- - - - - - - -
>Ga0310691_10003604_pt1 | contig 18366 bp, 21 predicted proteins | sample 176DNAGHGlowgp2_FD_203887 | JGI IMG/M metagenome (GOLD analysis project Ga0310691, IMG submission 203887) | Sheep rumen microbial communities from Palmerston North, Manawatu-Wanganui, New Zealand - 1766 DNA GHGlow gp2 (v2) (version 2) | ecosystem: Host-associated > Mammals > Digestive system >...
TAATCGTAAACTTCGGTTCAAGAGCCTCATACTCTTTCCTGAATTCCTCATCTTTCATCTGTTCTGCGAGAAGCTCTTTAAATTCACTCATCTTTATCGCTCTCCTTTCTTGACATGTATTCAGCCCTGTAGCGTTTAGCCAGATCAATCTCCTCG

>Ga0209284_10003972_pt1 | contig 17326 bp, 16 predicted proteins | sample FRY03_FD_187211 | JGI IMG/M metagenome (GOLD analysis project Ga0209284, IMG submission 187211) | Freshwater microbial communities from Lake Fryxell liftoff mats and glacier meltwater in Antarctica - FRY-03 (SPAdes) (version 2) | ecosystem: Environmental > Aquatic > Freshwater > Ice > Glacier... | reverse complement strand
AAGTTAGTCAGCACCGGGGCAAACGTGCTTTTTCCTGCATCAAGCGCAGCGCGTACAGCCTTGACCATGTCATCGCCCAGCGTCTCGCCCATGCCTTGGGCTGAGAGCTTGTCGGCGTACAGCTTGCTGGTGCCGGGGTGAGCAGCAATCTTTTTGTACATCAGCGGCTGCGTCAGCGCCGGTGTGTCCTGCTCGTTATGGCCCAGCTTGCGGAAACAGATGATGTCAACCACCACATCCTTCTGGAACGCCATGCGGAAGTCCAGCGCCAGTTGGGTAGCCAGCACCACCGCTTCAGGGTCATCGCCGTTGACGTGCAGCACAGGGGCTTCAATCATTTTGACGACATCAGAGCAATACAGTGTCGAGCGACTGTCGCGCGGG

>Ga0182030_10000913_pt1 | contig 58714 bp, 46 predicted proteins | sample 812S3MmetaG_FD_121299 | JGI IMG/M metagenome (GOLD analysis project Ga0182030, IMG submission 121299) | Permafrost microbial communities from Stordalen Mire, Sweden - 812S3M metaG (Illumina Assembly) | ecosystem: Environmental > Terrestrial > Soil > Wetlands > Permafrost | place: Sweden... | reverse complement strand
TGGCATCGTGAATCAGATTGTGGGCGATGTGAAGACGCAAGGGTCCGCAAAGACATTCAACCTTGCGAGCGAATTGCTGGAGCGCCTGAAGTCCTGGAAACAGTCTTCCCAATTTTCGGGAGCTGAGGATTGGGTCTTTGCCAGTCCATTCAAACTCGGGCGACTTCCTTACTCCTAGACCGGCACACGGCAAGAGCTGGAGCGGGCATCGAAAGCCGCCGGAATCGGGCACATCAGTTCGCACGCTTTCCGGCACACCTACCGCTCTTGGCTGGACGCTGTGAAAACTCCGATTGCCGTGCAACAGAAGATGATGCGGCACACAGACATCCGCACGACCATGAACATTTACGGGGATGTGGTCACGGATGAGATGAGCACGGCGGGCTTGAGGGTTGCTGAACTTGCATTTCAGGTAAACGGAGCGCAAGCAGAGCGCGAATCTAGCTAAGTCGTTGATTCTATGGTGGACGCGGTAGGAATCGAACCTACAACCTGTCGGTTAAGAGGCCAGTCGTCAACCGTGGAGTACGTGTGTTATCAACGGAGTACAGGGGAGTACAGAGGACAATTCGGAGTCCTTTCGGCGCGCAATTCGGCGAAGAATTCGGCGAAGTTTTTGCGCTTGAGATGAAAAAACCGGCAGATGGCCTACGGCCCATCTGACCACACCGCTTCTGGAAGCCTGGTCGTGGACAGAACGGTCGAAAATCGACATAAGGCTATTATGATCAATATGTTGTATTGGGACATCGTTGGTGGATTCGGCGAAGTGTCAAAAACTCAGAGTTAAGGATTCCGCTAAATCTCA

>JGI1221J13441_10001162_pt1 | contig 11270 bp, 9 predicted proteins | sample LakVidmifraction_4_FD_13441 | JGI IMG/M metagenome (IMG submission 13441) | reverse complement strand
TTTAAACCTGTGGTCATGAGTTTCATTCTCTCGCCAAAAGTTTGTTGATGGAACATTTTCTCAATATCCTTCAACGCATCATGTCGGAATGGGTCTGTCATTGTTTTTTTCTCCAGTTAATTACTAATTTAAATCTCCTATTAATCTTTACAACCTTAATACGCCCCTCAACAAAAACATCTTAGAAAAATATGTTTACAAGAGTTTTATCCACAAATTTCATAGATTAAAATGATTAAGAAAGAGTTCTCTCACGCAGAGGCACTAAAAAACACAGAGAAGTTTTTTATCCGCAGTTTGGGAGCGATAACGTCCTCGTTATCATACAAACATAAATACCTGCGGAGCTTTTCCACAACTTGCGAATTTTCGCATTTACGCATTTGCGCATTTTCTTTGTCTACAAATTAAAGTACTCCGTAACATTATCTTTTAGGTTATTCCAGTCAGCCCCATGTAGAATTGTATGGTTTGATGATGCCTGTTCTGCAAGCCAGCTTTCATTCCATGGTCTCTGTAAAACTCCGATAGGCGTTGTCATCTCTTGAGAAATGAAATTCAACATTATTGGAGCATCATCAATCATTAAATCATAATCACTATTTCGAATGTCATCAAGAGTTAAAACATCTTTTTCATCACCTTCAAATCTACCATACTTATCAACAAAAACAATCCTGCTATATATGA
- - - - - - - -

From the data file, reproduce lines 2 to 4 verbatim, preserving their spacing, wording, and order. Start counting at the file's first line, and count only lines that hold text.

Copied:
TAATCGTAAACTTCGGTTCAAGAGCCTCATACTCTTTCCTGAATTCCTCATCTTTCATCTGTTCTGCGAGAAGCTCTTTAAATTCACTCATCTTTATCGCTCTCCTTTCTTGACATGTATTCAGCCCTGTAGCGTTTAGCCAGATCAATCTCCTCG

>Ga0209284_10003972_pt1 | contig 17326 bp, 16 predicted proteins | sample FRY03_FD_187211 | JGI IMG/M metagenome (GOLD analysis project Ga0209284, IMG submission 187211) | Freshwater microbial communities from Lake Fryxell liftoff mats and glacier meltwater in Antarctica - FRY-03 (SPAdes) (version 2) | ecosystem: Environmental > Aquatic > Freshwater > Ice > Glacier... | reverse complement strand
AAGTTAGTCAGCACCGGGGCAAACGTGCTTTTTCCTGCATCAAGCGCAGCGCGTACAGCCTTGACCATGTCATCGCCCAGCGTCTCGCCCATGCCTTGGGCTGAGAGCTTGTCGGCGTACAGCTTGCTGGTGCCGGGGTGAGCAGCAATCTTTTTGTACATCAGCGGCTGCGTCAGCGCCGGTGTGTCCTGCTCGTTATGGCCCAGCTTGCGGAAACAGATGATGTCAACCACCACATCCTTCTGGAACGCCATGCGGAAGTCCAGCGCCAGTTGGGTAGCCAGCACCACCGCTTCAGGGTCATCGCCGTTGACGTGCAGCACAGGGGCTTCAATCATTTTGACGACATCAGAGCAATACAGTGTCGAGCGACTGTCGCGCGGG